Some major changes were made to SFU Blogs this weekend. These changes have been planned for quite some time but were accelerated due to a critical security vulnerability in earlier versions of WordPress.
- Upgrade to WordPress 2.8.4
- More capabilities for Editors
- Better user management
Upgrade to WordPress 2.8.4
Previous versions of WordPress were subject to a critical security vulnerability in which an attacker could gain control of a WordPress install and inject spam and malware into posts. While it does not appear that any SFU Blogs installations were compromised, we felt it prudent to proceed with an immediate upgrade to the most current version of WordPress, 2.8.4.
In addition to patching the security flaw, WordPress 2.8.4 brings an exciting new feature to SFU Blogs: theme uploads. Prior to today, themes could only be installed by an IT Services administrator, manually. Now, any Editor-level user can either choose a theme from the WordPress gallery or upload a ZIP archive and activate the new theme. Please note that the default “sfu_theme” is still the only supported theme; you’re welcome to choose different themes or upload your own, but you do so at your own risk.
More capabilities for Editors
WordPress has several types of users, including Administrators and Editors. Administrators have full reign over a WordPress installation, while Editors can manage posts, pages, links, etc. but little else. For security and stability very rarely give out Administrator privilegs to non-IT Services staff; one wrong setting change by and Administrator can render a WordPress install inoperative. A common request has been for more powers for Editors, and we’ve come through. Editors now have most of the same capabilities as Administrators, including:
- changing themes, editing theme files, uploading new themes, modifying sidebar widgets, etc.
- changing the site title and description
- managing users (more on that below)
- much, much more
A side note: some sites had non-IT Services Administrators, either by previous arrangement or by Editors elevating themselves to Administrator. Now that Editors have virtually the same power as Administrators, any non-IT admins have been changed back to Editors. Additionally, security features that prevent users being elevated to Administrator have been put into place.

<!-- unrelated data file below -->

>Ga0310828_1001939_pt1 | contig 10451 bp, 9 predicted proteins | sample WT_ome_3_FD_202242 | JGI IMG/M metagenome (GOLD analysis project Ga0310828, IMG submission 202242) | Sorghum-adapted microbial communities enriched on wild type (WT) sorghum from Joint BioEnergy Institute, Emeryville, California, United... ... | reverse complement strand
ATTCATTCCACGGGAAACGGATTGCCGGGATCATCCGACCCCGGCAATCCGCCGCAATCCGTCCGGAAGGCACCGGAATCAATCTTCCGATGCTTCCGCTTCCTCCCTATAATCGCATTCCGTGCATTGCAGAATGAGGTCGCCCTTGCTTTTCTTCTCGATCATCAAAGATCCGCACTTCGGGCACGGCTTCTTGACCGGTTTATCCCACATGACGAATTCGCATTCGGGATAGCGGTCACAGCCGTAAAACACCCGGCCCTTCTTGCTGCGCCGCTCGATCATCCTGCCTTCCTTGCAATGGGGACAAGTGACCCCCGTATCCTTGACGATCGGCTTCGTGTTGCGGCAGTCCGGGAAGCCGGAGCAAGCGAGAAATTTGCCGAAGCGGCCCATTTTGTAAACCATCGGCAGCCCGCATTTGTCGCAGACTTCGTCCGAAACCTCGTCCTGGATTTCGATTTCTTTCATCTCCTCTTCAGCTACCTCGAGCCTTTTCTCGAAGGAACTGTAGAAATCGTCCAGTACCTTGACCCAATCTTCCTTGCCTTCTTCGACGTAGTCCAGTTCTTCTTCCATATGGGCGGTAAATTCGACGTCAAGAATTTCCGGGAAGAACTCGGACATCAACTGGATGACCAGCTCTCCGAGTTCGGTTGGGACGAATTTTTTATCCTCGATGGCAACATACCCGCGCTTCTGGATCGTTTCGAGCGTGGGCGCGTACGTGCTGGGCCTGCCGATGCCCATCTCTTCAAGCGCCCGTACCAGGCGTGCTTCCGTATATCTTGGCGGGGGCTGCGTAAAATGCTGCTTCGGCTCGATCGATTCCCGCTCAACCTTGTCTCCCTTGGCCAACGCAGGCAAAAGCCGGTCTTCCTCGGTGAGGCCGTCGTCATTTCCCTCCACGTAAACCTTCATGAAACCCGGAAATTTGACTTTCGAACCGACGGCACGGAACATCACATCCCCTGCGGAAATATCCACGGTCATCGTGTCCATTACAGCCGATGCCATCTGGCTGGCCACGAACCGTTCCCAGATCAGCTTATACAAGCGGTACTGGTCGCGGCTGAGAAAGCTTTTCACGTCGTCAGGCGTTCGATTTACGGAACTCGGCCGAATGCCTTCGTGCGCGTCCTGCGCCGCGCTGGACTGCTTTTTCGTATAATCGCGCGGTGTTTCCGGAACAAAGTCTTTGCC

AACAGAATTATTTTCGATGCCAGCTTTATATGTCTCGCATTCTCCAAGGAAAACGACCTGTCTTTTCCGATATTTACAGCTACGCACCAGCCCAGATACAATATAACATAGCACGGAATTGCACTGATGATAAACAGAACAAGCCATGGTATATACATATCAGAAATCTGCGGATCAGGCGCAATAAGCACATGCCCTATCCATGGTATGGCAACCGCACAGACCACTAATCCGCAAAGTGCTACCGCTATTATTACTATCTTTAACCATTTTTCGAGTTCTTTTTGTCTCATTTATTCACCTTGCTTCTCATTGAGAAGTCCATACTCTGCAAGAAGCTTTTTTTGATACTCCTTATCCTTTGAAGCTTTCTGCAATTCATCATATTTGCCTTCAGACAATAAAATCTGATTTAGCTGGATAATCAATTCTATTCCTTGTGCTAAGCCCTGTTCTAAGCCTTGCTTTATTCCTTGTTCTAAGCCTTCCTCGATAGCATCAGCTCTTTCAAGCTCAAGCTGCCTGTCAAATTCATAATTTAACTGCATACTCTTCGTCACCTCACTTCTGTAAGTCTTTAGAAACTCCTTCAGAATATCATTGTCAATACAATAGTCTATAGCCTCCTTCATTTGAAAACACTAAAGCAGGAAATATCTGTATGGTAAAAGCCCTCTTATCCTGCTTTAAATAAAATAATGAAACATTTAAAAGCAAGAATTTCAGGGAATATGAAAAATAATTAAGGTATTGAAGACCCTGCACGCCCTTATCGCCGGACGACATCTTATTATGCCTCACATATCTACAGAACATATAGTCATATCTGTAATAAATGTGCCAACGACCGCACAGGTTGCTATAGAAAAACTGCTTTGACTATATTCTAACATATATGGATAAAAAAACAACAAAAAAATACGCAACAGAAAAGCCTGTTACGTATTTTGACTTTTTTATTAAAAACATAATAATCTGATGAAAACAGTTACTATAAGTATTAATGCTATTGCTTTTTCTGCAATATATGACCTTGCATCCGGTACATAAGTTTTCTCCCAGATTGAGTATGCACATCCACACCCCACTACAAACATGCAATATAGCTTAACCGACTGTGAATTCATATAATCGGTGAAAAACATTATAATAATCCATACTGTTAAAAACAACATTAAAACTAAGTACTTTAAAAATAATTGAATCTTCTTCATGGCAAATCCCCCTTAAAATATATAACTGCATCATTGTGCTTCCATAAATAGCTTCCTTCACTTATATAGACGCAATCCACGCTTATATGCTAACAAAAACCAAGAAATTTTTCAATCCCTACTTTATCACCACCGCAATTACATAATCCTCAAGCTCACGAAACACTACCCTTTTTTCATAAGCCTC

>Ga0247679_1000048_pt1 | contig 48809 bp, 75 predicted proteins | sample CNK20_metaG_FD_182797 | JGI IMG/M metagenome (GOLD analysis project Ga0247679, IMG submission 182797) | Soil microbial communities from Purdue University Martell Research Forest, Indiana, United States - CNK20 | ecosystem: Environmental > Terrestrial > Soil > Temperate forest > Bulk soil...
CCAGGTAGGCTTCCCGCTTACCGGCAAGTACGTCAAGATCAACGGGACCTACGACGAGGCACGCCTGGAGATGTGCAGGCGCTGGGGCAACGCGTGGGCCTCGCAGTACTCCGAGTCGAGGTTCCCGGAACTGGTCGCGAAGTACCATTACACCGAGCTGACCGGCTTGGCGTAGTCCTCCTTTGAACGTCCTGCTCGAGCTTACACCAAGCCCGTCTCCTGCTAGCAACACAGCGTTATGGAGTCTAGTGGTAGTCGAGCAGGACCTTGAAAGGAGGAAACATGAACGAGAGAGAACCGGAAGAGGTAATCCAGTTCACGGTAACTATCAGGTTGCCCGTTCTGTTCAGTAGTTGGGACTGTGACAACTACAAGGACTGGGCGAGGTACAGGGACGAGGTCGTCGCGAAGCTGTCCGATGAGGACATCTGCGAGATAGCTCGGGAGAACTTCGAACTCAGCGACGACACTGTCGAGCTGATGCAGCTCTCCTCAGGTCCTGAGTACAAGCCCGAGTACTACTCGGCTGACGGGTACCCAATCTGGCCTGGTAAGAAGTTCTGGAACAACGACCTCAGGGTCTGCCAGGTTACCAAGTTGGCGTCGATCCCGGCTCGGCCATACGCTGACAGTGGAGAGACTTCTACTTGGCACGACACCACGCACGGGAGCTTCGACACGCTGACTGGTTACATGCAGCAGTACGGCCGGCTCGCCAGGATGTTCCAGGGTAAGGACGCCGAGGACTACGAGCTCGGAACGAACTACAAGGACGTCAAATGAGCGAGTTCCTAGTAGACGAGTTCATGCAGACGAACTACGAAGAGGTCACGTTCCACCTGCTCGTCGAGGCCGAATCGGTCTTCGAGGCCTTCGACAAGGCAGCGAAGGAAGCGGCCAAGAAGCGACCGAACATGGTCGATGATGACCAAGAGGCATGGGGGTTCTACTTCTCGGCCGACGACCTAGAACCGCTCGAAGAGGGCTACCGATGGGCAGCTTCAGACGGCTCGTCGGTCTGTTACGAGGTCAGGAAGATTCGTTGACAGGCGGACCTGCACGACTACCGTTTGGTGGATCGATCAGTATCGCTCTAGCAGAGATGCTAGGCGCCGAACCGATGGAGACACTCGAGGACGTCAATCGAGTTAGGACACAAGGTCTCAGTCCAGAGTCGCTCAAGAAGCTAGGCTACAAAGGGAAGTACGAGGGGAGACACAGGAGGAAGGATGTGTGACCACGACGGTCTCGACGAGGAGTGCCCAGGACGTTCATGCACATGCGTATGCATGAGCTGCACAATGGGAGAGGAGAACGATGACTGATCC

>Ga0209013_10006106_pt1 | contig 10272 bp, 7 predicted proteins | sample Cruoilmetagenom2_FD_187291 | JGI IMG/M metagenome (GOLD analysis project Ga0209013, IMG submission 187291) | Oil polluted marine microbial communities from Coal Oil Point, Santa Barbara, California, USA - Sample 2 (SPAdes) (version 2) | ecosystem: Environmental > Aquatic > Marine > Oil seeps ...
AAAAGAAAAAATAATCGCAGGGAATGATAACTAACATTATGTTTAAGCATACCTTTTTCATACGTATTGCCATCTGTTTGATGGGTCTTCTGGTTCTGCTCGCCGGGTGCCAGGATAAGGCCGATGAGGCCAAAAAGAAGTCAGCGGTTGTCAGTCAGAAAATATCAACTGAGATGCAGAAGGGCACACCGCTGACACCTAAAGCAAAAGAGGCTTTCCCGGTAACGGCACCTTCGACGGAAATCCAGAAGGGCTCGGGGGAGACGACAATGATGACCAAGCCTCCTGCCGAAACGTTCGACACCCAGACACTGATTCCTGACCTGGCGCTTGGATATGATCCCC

Better user management
Previously, adding, removing or modifying a user had to be done by IT Services staff. Additionally, options for user management was limited; we were limited to SFU users only, with no facility for adding external users or SFU maillists. Now, Editors can:
- Add SFU users with their SFU Computing ID
- Add external, non-SFU users (usernames must be greater than eight characters to avoid conflicts with SFU IDs)
- Specify up to four SFU maillists for each WordPress role (Editor, Author, Contributor, Subscriber). Maillist membership will be synchronized with your WordPress site daily at 0800.
The first two options are fairly simple; you can add either an SFU user by entering their SFU computing ID, or an external user by creating a username (greater than eight characters) and a password. External users will have their login information emailed to them.
The third is a bit more complicated. Assume the following situation: you manage the blog for the basketweaving club. You have two maillists full of blog Editors and Authors: basketweving-blogeditors and basketweving-blogauthors. You can now specify that the membership of these list be synchronized to your blog daily. When the synchronization happens, the following takes place:
- any user in the list who does not already exist in the blog is created and granted the appropriate user role
- any user who is no longer in the list is deleted from WordPress. Any posts or links created by that user are either:
- reassigned to the blog’s owner (or another user) — the default option
- any external, non-SFU users in the lists are skipped and not added to WordPress
- if a user exists in multiple role lists (e.g. they are in an Editor list AND an Author list), they will be given the lowest privileges (Author, in our example))
- users that exist today, as well as users created with the new SFU and external user tools will be unaffected by the maillist synchronization. For example: assume the user kipling was created as an Editor using the Add SFU User function AND that kipling also exists in a editor maillist. If kipling is removed from the list, he will NOT be deleted from the site as he was created with the single-user tools
Notice anything wrong?
These modifications and enhancements have been in the works for some time and have been throughly tested, but even the best laid plans may have unintended consequences. The critical security vulnerability in previous versions of WordPress made proceeding with the upgrade immediately a necessity. Please take the time to throughly check your site and make sure it functions normally – if you notice anything wrong please contact us at firstname.lastname@example.org.